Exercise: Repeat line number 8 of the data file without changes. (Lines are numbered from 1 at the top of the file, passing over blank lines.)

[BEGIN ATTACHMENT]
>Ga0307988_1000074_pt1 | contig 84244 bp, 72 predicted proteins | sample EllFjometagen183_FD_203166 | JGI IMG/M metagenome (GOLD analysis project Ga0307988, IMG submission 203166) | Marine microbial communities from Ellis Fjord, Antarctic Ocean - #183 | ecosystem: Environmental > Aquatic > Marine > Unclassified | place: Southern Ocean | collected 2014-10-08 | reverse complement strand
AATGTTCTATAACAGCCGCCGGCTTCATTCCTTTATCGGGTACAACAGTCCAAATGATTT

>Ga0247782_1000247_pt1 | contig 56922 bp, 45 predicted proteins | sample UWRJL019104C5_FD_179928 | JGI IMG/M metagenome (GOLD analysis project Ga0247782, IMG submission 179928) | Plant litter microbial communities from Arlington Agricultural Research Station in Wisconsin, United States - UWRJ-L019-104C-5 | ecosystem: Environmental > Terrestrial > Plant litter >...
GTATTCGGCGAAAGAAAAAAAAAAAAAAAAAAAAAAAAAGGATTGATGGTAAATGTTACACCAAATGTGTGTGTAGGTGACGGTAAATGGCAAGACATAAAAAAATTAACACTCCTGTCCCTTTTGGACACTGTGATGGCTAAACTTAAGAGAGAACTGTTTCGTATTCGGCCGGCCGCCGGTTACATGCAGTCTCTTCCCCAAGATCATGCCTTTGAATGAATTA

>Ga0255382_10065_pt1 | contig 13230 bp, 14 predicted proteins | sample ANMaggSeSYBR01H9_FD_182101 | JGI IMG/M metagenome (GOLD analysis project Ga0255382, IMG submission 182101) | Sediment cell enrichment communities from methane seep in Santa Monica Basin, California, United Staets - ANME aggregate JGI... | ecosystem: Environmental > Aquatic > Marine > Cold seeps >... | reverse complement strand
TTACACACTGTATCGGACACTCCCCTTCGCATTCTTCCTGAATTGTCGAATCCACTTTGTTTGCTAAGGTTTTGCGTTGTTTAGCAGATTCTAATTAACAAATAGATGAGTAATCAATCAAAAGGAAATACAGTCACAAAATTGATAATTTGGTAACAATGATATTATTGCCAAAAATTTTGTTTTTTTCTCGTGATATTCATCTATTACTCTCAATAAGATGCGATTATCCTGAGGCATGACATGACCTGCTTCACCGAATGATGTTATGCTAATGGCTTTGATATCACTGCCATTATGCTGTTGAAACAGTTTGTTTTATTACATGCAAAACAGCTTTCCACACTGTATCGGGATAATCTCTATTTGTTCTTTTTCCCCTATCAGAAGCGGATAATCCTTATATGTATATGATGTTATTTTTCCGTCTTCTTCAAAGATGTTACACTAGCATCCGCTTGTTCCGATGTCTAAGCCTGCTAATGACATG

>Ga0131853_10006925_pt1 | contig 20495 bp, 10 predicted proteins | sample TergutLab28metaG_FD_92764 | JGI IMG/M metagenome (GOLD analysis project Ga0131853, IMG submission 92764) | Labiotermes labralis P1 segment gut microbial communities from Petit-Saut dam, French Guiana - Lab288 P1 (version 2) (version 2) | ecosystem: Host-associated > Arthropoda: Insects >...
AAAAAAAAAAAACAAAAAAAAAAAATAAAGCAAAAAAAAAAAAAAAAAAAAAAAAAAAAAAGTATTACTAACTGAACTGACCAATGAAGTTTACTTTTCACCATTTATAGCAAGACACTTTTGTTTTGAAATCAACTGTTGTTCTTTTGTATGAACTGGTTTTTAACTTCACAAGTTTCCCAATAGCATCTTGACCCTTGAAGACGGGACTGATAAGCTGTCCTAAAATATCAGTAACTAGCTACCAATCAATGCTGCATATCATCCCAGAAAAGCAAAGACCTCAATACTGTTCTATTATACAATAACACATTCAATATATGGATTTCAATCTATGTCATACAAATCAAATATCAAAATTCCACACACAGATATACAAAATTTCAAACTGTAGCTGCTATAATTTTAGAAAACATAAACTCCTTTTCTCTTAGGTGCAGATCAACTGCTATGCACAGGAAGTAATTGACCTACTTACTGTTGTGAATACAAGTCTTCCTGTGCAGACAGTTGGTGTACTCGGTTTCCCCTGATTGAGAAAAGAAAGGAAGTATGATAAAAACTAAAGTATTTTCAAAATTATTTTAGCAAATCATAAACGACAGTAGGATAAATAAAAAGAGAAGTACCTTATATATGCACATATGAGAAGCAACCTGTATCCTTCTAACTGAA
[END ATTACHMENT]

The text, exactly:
AAAAAAAAAAAACAAAAAAAAAAAATAAAGCAAAAAAAAAAAAAAAAAAAAAAAAAAAAAAGTATTACTAACTGAACTGACCAATGAAGTTTACTTTTCACCATTTATAGCAAGACACTTTTGTTTTGAAATCAACTGTTGTTCTTTTGTATGAACTGGTTTTTAACTTCACAAGTTTCCCAATAGCATCTTGACCCTTGAAGACGGGACTGATAAGCTGTCCTAAAATATCAGTAACTAGCTACCAATCAATGCTGCATATCATCCCAGAAAAGCAAAGACCTCAATACTGTTCTATTATACAATAACACATTCAATATATGGATTTCAATCTATGTCATACAAATCAAATATCAAAATTCCACACACAGATATACAAAATTTCAAACTGTAGCTGCTATAATTTTAGAAAACATAAACTCCTTTTCTCTTAGGTGCAGATCAACTGCTATGCACAGGAAGTAATTGACCTACTTACTGTTGTGAATACAAGTCTTCCTGTGCAGACAGTTGGTGTACTCGGTTTCCCCTGATTGAGAAAAGAAAGGAAGTATGATAAAAACTAAAGTATTTTCAAAATTATTTTAGCAAATCATAAACGACAGTAGGATAAATAAAAAGAGAAGTACCTTATATATGCACATATGAGAAGCAACCTGTATCCTTCTAACTGAA